Town Space Needs Committee Update - July 2021

Current Town Library (on right)Since 2019 when the Select Board formed the Hebron Space Needs Committee, the members of the Committee have been hard at work.  This article provides an update on the status of the Committee’s work and discusses the results of the recent survey that the Committee conducted.

The Survey.  In connection with the most recent Town Meeting, the Committee prepared and circulated a survey asking the town’s residents their opinions on two questions.  The response from the town was robust – we had 145 responses.  The Committee is thankful for this strong response and to each of you who took the time to complete and return a survey.
 
The survey’s first question asked whether you preferred (a) a library, (b) a community meeting hall, (c) a library and community hall combination, or (d) no new construction.  The results were quite telling and quite encouraging.  Over 68% of the responses supported either a library, a community center, or a library/community center combination.  This is a strong acknowledgement that something needs to be done. Of those who voted in favor of a new building, 64% were in favor of the library/community center combination.  While not determinative, this is important input for the Committee.  

Also, many of those who voted for no new construction indicated, in their accompanying comments, that they were opposed to a new building because they favored the rehabilitation of the two buildings on Church Lane – the library building and the former town clerk and tax collector building (the “Existing Buildings”).  This preference is understandable.  Nonetheless, in an article in the December issue of this newsletter, the Committee indicated that it had reluctantly concluded that the Existing Buildings are not suitable for rehabilitation, replacement, or relocation.  A recap of the principal challenges that were identified by the Committee in the earlier newsletter article are set forth at the end of this article.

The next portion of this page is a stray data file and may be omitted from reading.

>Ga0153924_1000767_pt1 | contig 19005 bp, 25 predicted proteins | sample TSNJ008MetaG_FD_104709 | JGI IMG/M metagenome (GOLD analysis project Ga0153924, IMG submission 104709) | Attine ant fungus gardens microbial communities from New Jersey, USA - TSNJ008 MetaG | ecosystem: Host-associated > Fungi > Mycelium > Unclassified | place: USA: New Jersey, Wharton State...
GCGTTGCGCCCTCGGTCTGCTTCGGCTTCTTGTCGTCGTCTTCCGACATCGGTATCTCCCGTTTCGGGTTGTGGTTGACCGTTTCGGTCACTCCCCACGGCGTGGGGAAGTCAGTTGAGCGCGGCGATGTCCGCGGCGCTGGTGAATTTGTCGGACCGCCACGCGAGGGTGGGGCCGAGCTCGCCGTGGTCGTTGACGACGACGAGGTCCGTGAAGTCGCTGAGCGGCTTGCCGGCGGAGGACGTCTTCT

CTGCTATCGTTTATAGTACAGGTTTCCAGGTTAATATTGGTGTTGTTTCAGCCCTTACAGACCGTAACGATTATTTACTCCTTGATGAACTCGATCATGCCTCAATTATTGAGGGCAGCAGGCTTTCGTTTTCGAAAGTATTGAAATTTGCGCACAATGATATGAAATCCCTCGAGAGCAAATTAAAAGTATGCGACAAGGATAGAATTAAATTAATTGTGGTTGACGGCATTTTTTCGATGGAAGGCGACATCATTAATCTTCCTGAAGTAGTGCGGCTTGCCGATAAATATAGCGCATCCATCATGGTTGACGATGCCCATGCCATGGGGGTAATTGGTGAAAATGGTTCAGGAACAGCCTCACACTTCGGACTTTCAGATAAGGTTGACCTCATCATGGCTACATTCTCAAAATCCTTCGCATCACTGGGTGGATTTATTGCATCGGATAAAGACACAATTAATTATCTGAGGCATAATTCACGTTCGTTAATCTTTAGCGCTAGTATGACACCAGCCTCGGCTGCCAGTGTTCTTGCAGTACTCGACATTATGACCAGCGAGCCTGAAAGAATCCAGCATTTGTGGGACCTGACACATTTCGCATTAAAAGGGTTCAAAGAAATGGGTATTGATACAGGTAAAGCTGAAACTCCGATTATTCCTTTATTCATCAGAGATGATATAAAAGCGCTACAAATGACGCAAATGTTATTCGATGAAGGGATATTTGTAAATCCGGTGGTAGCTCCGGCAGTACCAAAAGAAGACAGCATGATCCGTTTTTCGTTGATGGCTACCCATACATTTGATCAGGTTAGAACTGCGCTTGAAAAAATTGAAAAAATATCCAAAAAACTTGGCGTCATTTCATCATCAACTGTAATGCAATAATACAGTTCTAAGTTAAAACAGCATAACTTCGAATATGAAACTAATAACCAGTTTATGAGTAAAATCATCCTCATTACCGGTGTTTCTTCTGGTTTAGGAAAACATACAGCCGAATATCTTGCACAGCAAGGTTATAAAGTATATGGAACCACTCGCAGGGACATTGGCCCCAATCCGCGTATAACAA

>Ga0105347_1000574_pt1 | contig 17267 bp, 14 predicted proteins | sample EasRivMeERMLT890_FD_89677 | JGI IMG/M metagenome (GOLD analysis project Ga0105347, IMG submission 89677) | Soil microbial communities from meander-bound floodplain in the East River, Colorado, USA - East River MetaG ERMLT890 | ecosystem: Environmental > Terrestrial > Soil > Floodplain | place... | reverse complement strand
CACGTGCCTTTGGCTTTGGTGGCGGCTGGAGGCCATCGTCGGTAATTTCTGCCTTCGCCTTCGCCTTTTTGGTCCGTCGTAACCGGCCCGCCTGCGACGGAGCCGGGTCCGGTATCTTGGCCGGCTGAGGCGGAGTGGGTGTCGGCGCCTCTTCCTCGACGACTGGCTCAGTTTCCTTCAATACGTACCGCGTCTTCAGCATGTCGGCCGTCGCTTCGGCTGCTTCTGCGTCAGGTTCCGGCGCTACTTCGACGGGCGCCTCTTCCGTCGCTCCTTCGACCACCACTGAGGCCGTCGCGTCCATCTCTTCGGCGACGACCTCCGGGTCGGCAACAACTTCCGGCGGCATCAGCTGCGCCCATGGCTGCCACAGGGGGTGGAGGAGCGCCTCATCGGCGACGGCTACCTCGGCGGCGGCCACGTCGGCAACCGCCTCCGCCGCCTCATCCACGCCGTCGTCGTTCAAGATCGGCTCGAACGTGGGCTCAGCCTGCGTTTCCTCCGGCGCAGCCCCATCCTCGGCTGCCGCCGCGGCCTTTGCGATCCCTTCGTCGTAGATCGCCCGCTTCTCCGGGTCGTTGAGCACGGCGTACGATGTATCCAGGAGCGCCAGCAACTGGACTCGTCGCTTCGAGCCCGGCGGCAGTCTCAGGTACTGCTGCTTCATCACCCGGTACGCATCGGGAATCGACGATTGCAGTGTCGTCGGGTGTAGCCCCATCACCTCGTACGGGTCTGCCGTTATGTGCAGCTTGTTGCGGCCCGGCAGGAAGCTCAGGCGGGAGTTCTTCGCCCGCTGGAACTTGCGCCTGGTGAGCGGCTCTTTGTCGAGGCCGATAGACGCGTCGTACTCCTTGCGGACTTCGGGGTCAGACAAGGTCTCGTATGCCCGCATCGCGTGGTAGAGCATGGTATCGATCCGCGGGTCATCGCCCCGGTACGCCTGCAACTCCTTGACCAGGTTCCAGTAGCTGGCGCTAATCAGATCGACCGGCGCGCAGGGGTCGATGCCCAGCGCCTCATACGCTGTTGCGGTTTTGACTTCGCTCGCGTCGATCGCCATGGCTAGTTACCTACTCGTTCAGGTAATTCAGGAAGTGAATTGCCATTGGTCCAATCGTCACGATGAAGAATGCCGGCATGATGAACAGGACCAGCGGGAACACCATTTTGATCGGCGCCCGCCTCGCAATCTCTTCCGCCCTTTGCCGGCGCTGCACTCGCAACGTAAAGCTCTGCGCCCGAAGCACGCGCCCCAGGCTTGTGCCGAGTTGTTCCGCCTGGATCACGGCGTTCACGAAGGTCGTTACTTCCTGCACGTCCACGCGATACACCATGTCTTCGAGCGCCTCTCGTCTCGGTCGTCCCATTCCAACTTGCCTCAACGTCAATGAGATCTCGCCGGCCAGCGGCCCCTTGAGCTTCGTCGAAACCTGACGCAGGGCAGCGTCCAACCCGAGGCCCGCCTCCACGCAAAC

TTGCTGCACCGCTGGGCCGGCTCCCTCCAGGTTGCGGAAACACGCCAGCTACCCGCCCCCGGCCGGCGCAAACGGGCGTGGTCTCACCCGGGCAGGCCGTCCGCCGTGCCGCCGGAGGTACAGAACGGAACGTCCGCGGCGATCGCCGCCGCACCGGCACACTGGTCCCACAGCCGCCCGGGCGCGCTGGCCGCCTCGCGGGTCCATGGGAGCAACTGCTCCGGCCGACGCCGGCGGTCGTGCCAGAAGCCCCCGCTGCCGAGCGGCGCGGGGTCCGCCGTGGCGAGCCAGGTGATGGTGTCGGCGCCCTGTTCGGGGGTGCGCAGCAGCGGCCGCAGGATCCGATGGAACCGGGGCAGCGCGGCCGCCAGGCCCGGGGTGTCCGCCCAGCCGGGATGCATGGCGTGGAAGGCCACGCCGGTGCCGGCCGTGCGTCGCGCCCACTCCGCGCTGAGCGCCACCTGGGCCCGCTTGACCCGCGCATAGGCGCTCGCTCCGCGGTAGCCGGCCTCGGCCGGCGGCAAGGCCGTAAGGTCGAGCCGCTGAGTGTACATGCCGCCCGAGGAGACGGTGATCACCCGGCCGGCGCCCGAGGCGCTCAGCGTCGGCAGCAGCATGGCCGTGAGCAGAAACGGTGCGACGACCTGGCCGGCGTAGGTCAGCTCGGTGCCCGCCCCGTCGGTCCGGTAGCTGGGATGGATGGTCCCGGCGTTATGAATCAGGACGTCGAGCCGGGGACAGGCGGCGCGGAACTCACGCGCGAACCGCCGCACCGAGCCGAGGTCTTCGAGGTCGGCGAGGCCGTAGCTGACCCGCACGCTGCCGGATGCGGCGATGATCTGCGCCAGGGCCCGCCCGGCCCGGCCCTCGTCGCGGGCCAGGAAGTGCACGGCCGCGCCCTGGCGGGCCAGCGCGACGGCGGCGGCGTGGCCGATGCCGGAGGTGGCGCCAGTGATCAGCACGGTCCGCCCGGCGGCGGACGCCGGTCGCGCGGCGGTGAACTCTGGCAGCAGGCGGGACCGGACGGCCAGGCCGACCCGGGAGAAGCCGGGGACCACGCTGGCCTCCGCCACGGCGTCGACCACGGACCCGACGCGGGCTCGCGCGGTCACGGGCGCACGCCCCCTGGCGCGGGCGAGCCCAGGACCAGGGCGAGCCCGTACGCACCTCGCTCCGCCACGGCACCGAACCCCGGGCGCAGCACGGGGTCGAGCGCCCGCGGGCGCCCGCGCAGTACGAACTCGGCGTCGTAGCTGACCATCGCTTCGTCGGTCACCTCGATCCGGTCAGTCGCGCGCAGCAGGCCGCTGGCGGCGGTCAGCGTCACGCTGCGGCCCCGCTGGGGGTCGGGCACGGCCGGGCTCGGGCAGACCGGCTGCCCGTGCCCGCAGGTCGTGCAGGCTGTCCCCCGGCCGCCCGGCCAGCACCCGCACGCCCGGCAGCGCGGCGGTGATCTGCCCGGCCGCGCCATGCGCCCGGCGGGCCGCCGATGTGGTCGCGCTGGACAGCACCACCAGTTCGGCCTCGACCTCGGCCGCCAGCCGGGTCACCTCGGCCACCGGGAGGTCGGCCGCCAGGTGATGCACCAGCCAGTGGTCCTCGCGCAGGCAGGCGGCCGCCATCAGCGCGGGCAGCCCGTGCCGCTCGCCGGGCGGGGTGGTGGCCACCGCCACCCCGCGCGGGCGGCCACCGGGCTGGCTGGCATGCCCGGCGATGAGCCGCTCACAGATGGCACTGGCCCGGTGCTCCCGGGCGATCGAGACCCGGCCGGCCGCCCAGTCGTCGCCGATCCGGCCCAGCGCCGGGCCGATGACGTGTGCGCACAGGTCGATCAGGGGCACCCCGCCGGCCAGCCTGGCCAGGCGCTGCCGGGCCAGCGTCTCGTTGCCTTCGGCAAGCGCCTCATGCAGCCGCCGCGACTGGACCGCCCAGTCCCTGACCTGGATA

The second question in the survey asked -- if there is to be a new building -- would you prefer that it be located (a) at the location of the Old Fire Station, (b) at the town side of the Public Safety Building, or (c) at the least expensive location.  Not surprisingly, approximately 42% of the responses supported the least expensive location.  As to the other responses, 36% favored the Old Fire Station and 22% favored the Public Safety Building; meaning that if cost is not a factor, 62% of the respondents favor the Old Fire Station location.  If that location can be made to work, it would be consistent with a frequently expressed preference of townspeople that most town functions occur in the center of the town.  

But cost is a factor – as demonstrated by the 42% of responses that supported the least expensive location -- so the next step for the Committee is to attempt to determine the cost differential between the two locations.  While it is too early to express a view relative to costs associated with the two sites, we wanted to apprise you of the results of the survey and to let you know that we will provide you with an update when the cost analysis has been completed.  

In addition, one of the recurring comments to the survey was a concern that any new building not result in an increase to the tax rate.  We are in the process of analyzing the current debt obligations of the town, including their maturities, and will write another article for this newsletter as soon as that analysis has been completed.